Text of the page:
This statement aligned well with Prime Minister Frederiksen's message in October, which she reiterated during a debate about the realm in the Danish parliament on 19 April, when Anna Falkenberg, a Faroese member of the Danish parliament from Sambandsflokkurin, asked whether the Prime Minister and the Danish government were willing to consider the structure of the realm if asked by the Faroe Islands or Greenland.

“Yes, if there is a request from the two other countries in the realm to sit down and look at a different framework, we will enter into that dialogue in a positive and proper fashion,” answered Frederiksen, meaning a request must come from the Faroe Islands or Greenland.

Exiting the Nordic Council

So, discussions revolve around the development – not dissolution – of the realm. The countries seem to agree on this. The parties in the Nordic Council have different opinions, however. Iceland, Denmark and Norway recommend full membership for the Faroe Islands, Greenland, and Åland, while Sweden and Finland are against it.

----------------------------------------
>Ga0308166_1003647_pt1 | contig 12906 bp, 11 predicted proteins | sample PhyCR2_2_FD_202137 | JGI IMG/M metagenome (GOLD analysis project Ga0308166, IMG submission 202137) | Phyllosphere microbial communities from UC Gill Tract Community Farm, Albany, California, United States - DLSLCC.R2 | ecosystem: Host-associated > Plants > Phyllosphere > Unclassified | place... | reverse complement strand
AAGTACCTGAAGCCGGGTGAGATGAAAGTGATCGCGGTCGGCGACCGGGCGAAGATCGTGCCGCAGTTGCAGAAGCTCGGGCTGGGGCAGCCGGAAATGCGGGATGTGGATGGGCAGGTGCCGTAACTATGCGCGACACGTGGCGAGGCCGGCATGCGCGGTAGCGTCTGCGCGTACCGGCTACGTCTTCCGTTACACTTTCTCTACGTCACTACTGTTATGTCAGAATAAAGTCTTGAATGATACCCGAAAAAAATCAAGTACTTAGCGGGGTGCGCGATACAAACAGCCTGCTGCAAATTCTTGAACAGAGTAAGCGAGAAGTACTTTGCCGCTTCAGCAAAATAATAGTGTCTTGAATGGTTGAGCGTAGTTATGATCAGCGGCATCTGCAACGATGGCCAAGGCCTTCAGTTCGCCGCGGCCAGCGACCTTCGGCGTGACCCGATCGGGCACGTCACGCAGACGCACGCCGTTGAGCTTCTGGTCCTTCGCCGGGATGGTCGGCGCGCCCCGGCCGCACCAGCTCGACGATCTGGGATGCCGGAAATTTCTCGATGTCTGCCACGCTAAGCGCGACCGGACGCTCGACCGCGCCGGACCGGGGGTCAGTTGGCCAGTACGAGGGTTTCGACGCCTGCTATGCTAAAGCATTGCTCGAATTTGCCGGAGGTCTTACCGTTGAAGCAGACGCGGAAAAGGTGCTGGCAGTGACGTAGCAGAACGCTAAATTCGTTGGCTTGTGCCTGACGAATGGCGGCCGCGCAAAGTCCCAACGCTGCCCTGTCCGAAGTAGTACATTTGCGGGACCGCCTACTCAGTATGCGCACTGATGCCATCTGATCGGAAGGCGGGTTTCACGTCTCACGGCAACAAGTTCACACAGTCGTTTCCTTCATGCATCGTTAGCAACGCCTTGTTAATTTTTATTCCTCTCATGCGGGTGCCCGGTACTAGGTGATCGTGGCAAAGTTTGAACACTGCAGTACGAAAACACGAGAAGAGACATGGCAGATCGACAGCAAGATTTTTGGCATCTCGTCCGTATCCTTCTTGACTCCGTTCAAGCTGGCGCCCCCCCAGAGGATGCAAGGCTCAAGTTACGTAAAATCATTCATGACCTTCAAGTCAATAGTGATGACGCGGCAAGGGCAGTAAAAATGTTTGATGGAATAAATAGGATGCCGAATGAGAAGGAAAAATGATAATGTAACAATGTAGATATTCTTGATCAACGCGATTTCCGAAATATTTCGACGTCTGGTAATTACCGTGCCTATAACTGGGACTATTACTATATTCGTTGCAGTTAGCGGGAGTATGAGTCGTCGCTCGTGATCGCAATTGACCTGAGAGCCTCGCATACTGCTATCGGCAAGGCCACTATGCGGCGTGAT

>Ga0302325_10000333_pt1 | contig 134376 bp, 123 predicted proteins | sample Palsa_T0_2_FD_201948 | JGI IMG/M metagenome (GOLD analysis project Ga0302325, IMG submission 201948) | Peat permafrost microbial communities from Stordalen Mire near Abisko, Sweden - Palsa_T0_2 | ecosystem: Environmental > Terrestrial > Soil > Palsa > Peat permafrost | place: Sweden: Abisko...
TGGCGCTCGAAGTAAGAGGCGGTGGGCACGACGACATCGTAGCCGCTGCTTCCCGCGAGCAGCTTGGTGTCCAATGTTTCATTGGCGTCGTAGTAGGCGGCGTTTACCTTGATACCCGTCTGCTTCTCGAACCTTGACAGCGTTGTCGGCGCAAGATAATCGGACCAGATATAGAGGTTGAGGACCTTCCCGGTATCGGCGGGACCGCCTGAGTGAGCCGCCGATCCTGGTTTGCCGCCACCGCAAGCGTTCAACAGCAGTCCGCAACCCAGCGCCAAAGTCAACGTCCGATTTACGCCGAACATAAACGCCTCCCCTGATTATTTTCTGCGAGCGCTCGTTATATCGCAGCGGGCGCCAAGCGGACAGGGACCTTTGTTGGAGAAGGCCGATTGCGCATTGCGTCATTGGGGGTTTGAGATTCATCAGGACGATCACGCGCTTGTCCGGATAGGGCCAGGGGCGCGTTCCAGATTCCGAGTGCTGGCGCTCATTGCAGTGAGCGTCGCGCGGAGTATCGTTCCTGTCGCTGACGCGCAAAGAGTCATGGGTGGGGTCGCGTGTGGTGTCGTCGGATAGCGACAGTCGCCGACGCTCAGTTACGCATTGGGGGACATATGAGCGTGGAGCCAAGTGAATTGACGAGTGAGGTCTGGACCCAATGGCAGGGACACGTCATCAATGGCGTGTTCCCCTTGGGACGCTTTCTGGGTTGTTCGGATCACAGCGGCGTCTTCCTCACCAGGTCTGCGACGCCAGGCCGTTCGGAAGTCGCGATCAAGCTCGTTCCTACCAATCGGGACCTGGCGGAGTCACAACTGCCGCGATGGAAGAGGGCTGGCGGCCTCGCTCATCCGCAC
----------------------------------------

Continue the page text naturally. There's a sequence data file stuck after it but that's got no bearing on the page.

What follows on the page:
Johan Dahl

Johan Dahl, Faroese member of the Nordic Council from Sambandsflokkurin, during the Nordic Council.

The final decision on this matter is set for 28 October, and according to Johan Dahl, a Faroese member of the Nordic Council from the Sambandsflokkurin, there are two options:

Either the Faroe Islands become full members, or the Faroe Islands should completely withdraw from Nordic cooperation. Greenland's Prime Minister, Múte B. Egede, has threatened the same. 

Angry at Sweden

The Faroese Prime Minister Aksel V. Johannesen being interviewd during the Nordic Council. Photo: Gwenael Akira Helmsdal Carre/